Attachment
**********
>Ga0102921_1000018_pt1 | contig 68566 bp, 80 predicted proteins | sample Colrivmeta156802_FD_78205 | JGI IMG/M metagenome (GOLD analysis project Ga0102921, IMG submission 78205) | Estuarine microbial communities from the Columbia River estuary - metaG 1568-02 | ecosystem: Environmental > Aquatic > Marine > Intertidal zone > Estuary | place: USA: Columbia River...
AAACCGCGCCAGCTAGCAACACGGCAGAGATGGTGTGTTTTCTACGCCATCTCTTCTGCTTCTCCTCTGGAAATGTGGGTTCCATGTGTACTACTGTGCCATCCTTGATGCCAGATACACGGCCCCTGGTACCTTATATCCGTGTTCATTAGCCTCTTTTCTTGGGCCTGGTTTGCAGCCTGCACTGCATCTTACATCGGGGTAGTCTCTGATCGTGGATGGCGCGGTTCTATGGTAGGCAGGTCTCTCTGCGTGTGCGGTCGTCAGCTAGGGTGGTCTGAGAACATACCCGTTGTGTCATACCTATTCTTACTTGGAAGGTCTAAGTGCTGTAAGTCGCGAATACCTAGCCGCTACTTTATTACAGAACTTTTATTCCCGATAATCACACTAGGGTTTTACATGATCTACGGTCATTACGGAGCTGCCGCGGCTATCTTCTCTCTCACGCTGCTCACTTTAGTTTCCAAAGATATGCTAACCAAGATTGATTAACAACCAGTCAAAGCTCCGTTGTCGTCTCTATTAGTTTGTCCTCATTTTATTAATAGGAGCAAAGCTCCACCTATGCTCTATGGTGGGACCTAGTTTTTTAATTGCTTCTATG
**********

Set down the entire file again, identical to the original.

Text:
>Ga0102921_1000018_pt1 | contig 68566 bp, 80 predicted proteins | sample Colrivmeta156802_FD_78205 | JGI IMG/M metagenome (GOLD analysis project Ga0102921, IMG submission 78205) | Estuarine microbial communities from the Columbia River estuary - metaG 1568-02 | ecosystem: Environmental > Aquatic > Marine > Intertidal zone > Estuary | place: USA: Columbia River...
AAACCGCGCCAGCTAGCAACACGGCAGAGATGGTGTGTTTTCTACGCCATCTCTTCTGCTTCTCCTCTGGAAATGTGGGTTCCATGTGTACTACTGTGCCATCCTTGATGCCAGATACACGGCCCCTGGTACCTTATATCCGTGTTCATTAGCCTCTTTTCTTGGGCCTGGTTTGCAGCCTGCACTGCATCTTACATCGGGGTAGTCTCTGATCGTGGATGGCGCGGTTCTATGGTAGGCAGGTCTCTCTGCGTGTGCGGTCGTCAGCTAGGGTGGTCTGAGAACATACCCGTTGTGTCATACCTATTCTTACTTGGAAGGTCTAAGTGCTGTAAGTCGCGAATACCTAGCCGCTACTTTATTACAGAACTTTTATTCCCGATAATCACACTAGGGTTTTACATGATCTACGGTCATTACGGAGCTGCCGCGGCTATCTTCTCTCTCACGCTGCTCACTTTAGTTTCCAAAGATATGCTAACCAAGATTGATTAACAACCAGTCAAAGCTCCGTTGTCGTCTCTATTAGTTTGTCCTCATTTTATTAATAGGAGCAAAGCTCCACCTATGCTCTATGGTGGGACCTAGTTTTTTAATTGCTTCTATG